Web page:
In normal balances of the different accounts we find the sum of the increases recorded in an account is usually equal to or greater than the sum of the decreases recorded in the account.  For this reason, the normal balances of all accounts are positive rather than negative.  For example, the total debits in an asset account will ordinarily be greater than the total of the credits.  Thus, asset accounts normally have a debit balance.  The rules of debits and credits and the normal balances of the various types of accounts are summarized as follows.  Note the drawing, dividends, and expense accounts are considered in the positive sense.  Increases in these accounts, which represents decreases in owner’s equity are recorded as debits.


                                                                 INCREASE     DECREASE     BALANCE



                        Asset                                      Dr.                    Cr.                    Dr.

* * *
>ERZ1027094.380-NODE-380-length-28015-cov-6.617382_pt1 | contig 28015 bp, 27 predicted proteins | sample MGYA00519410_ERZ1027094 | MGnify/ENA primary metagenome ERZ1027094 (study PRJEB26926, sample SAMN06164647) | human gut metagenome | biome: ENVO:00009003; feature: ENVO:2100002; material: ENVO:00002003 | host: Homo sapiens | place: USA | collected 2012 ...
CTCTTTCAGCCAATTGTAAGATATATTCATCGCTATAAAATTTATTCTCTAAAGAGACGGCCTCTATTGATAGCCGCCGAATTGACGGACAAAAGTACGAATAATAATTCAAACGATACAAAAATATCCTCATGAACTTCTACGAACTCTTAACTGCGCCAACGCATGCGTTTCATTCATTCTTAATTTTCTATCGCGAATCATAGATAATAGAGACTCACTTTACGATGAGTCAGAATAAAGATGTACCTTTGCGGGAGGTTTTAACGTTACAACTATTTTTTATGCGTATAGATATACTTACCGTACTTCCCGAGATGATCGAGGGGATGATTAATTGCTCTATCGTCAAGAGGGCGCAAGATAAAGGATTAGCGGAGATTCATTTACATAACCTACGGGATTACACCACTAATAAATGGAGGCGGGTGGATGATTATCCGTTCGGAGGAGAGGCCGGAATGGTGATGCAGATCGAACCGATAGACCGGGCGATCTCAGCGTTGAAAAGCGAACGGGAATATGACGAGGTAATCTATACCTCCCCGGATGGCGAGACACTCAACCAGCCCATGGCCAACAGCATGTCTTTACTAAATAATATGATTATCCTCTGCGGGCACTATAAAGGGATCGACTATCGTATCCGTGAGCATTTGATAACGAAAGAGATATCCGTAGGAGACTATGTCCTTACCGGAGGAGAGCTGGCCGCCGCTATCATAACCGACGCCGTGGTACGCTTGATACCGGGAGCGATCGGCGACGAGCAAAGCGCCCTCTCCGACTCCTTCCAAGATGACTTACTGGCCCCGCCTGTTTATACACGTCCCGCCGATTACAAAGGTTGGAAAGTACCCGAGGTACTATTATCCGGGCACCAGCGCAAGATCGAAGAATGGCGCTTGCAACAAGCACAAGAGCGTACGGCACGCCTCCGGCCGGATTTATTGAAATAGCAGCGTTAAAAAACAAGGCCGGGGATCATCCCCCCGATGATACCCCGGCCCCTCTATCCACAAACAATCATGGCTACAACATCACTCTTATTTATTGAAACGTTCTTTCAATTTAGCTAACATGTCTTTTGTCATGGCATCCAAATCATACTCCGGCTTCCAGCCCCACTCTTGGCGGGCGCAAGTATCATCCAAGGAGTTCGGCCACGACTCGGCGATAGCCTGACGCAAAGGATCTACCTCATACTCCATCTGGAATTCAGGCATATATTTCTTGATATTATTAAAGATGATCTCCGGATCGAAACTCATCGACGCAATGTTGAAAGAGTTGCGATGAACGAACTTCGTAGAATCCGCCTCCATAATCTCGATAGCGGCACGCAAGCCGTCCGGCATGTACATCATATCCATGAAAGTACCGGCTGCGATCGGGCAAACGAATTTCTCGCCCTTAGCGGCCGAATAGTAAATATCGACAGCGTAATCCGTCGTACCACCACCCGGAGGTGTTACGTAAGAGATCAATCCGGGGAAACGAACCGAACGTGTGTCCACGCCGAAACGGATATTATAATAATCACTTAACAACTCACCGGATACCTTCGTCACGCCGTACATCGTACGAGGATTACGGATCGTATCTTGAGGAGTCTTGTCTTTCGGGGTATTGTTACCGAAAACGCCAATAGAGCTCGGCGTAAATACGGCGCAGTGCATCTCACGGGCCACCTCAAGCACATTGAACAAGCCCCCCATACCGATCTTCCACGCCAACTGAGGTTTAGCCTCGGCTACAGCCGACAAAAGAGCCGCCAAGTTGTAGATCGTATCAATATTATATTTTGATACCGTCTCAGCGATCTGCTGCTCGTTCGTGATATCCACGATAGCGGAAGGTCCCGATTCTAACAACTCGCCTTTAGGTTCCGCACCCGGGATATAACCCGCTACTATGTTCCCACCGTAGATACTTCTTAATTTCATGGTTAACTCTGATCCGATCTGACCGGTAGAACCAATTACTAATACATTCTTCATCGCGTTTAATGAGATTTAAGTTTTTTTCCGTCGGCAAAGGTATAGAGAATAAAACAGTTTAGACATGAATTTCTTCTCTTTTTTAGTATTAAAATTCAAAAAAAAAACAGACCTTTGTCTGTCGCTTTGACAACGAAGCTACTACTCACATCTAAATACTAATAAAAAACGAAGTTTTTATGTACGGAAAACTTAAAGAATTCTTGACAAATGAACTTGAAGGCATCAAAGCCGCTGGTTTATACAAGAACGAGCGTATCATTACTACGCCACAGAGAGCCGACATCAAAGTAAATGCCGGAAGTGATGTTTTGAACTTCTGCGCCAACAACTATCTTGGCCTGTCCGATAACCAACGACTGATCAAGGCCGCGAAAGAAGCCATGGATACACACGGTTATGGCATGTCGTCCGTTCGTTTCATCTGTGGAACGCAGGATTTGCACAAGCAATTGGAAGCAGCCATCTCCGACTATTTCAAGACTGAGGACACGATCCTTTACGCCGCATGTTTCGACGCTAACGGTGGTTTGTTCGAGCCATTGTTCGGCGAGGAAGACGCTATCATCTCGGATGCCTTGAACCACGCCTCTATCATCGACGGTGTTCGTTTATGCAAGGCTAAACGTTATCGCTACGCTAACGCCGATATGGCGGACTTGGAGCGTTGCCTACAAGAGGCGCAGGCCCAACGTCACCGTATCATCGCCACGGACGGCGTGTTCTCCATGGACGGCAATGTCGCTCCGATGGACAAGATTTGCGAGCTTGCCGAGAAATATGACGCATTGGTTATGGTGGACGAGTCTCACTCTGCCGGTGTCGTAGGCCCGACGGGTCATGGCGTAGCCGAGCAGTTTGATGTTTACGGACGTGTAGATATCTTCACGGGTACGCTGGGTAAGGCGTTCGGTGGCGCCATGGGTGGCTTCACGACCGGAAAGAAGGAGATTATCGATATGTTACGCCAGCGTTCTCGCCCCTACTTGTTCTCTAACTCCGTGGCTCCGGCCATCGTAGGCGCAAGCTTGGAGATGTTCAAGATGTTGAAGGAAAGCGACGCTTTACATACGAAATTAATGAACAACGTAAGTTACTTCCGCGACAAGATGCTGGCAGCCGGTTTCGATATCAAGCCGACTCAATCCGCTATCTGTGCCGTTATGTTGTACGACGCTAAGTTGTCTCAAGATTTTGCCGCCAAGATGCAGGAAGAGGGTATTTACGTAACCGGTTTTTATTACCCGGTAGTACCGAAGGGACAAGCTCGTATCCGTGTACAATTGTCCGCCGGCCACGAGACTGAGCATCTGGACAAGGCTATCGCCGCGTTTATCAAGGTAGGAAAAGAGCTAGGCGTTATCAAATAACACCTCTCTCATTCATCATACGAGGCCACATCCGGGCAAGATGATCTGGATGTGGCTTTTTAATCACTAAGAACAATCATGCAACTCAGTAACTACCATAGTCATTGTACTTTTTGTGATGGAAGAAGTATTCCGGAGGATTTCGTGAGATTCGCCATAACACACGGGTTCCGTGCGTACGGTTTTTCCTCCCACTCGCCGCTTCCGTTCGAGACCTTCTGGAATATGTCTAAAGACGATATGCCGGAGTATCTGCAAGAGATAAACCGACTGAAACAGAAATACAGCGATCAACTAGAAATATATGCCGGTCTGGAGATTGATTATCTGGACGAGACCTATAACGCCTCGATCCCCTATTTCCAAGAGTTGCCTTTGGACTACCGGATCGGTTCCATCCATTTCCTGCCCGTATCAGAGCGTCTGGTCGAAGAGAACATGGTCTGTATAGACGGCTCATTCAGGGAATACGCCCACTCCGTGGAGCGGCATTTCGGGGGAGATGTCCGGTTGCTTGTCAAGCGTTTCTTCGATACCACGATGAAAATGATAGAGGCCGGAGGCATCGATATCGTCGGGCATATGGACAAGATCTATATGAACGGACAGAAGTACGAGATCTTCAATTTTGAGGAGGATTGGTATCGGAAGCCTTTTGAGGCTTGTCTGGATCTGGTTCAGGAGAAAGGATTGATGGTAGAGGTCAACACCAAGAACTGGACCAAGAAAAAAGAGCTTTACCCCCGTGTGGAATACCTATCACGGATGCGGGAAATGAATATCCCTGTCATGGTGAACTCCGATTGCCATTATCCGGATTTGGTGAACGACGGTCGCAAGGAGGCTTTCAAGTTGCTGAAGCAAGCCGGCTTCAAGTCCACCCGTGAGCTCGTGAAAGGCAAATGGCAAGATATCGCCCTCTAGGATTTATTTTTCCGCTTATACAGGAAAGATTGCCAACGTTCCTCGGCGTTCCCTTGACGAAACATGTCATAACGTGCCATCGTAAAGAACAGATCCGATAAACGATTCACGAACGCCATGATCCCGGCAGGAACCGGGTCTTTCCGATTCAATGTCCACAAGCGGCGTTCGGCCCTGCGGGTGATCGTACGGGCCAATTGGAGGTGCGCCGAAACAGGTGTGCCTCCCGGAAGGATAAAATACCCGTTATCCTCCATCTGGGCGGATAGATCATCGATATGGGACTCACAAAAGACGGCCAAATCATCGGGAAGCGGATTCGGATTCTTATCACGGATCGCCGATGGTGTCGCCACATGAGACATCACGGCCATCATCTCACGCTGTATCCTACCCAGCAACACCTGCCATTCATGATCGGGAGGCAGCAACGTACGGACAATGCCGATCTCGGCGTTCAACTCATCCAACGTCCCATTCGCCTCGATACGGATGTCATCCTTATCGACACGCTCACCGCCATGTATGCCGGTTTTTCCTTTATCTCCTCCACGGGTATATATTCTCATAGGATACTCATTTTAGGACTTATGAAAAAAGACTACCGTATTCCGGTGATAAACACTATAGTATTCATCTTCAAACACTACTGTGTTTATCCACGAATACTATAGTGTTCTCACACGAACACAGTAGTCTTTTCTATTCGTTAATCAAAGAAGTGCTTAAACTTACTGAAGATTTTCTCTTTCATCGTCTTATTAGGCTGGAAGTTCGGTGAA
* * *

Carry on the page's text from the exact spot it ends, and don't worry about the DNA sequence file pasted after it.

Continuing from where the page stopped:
Liability                                  Cr.                     Dr.                    Cr.

                        O.E./Stockholder E.                 

                                Capital  Cap Stock        Cr.                     Dr.                    Cr.

                                      Retained Earn          Cr.                     Dr.                   Dr.

                                Drawing Dividends      Dr.                     Cr.                    Dr.




                        Revenue                                 Cr.                     Dr.                   Cr.

                        Expenses                                Dr.                     Cr.                   Dr.



     When an account that normally has a debit balance actually has a credit balance and vice versa, it is an indication of an accounting error or of an unusual situation.  For example, a credit balance in the office equipment account could result only from an accounting error.  On the other side, a debit balance in an account payable account could result from an overpayment.


     We mentioned earlier about journals and accounts as a subject we have just been discussing.  The flow of accounting dates from the time that a transaction occurs to its recording in the ledger can be best exemplified by following the transaction - journal discussion.  This portion will explain in great depth the how and why of a transaction and its importance in the overall records keeping department.  Accurate records and detailed data is valuable in many given instances.


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